I've added a list of current 12-beta flags below and some comments what they do, for reference. Meantime have some "personal story" about upgrading flags to 12-beta. It may help.


My own experience:

A personal case study might be one-off but might give an idea. I needed wanted to use a particular feature badly because dedup was grinding, and needed it badly enough to consider early moving to 12 even at beta.

This is usually a Very Bad Idea Indeed, but I asked the devs what they felt about safety and was told they thought it was pretty solid against data loss with no reports of pool loss, and so I've found it: 12-BETA1/2 have annoyances rather than blockers for me, but have basically been rock solid for data safety, even as betas).

I imported my "live" pool onto 12.0-BETA1 and left its feature flags unchanged so I could revert to 11.3 if there were issues. I then added enough disks to make a duplicate of it, with all the 12.0 flags enabled, to ensure that when replicated it would have all data stored optimally using the new features - a lot of flags only affect newly written data, they don't change how existing data is stored. (For that you need to remake the pool). By BETA2 I was confident enough to upgrade my old pool to the new flags as well, and rebuild that back from the copied pool, because I wasn't realistically ever going back to 11.3 based on my experience of 12 even at beta stage.

To give some ideas what motivated that decision, in moving from 11.3 to 12.0-BETA2 with a deduped pool, I've used special vdevs, and the new sequential resilver/scrub handling. And this is what I got:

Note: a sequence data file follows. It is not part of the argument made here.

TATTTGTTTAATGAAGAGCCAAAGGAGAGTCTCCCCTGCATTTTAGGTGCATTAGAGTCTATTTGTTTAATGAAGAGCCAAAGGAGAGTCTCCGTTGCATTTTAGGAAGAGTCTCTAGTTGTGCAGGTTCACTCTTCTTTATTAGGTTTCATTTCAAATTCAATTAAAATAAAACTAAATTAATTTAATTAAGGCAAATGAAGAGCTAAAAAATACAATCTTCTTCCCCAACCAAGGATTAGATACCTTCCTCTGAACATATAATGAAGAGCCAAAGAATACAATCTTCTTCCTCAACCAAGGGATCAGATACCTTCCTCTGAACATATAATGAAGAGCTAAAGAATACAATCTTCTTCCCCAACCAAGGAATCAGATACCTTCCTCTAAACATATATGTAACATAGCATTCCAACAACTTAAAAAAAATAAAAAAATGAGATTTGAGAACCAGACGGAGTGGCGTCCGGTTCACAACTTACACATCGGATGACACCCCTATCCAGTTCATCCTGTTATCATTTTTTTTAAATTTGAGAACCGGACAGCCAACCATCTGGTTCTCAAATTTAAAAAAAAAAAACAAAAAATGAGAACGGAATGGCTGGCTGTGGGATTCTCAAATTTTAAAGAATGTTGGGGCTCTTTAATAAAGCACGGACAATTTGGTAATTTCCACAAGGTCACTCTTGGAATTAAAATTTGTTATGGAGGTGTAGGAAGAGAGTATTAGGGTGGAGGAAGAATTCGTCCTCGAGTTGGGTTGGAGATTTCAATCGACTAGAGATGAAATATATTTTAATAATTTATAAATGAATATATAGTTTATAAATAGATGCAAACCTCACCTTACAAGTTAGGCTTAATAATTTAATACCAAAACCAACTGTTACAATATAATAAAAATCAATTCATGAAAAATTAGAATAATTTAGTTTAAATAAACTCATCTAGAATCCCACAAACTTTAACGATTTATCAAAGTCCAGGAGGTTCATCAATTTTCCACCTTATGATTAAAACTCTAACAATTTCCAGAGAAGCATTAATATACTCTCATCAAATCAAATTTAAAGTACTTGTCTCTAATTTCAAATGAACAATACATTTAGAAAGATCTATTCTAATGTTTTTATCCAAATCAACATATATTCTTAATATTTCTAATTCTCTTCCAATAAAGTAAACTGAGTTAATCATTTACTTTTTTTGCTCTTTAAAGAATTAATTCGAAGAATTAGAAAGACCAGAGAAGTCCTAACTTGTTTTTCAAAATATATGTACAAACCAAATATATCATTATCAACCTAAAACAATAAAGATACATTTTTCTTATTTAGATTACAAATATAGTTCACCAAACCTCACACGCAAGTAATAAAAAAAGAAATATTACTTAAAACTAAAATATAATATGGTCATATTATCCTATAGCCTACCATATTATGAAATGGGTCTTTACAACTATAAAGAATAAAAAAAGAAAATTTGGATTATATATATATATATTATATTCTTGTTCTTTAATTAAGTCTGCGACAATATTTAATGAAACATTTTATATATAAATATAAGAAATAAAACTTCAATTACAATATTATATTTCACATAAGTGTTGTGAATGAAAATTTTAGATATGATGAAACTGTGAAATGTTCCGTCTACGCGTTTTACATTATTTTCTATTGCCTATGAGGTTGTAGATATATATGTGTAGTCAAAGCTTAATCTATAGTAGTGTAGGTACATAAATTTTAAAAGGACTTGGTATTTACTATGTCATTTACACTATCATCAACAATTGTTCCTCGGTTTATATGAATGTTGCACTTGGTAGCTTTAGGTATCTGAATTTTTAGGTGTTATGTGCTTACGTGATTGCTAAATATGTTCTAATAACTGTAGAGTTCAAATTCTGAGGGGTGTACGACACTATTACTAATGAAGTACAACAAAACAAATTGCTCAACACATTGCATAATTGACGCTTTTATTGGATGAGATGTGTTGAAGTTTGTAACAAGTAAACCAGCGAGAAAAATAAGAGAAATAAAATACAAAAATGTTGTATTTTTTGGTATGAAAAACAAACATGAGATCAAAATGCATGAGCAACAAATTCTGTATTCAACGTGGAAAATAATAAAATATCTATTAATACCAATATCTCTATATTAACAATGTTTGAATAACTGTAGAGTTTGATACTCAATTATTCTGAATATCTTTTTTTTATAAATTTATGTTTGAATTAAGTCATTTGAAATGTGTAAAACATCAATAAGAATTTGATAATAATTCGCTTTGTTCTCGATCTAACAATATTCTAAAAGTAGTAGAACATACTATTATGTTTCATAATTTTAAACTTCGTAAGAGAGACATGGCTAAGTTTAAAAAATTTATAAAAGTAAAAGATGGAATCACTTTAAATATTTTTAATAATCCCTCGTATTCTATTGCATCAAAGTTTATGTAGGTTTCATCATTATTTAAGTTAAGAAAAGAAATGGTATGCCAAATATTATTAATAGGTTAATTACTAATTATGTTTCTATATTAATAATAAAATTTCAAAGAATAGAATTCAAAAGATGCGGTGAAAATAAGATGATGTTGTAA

• Pool replication (40 TB data deduped down to 14 TB): 8 days down to < 24 hours
  • Scrub/resilver: 1.5-2 days down to < 12 hours
  • Large scale "snapshot destroy -r" (~ 15k snaps as a script of thousands of destroy -r NAME), several a second rather than ~ 5-30 sec each
  • Deleting large directories from Windows via SMB, 600~1000 files/second deleted (!!!) vs stalling ("calculating...") behaviour on 11.3.
  • Local and SMB file moves/copies 300-400 MB/sec rather than slow with stalls and breaking pipes - that's because dedup makes *massive* demands on 4k IO and under 12-beta I can put that data on SSD and leave everything else on HDD. My SSDs on 12-beta are pulling 1/4 million IO's per second when busy, which is why 11.3 was stalling, with dedup data on HDD it just couldn't keep up. 12-beta can.
I think you can see why I felt I *had* to move early. I should emphasise that if I wasn't using dedup, those wouldn't be as compelling, because dedup adds huge demands that 11.3 struggled with. So you may not see my specific gains.

But you wanted reasons to calm "paranoia" and that's the best I can give. Under huge load it's just... gorgeous... for me, with the new features that 12-beta has enabled. Not an issue whatsoever, no need for my pool to have a backup compatible with 11.3 and not doing so frees it from real issues 11.3 couldn't handle.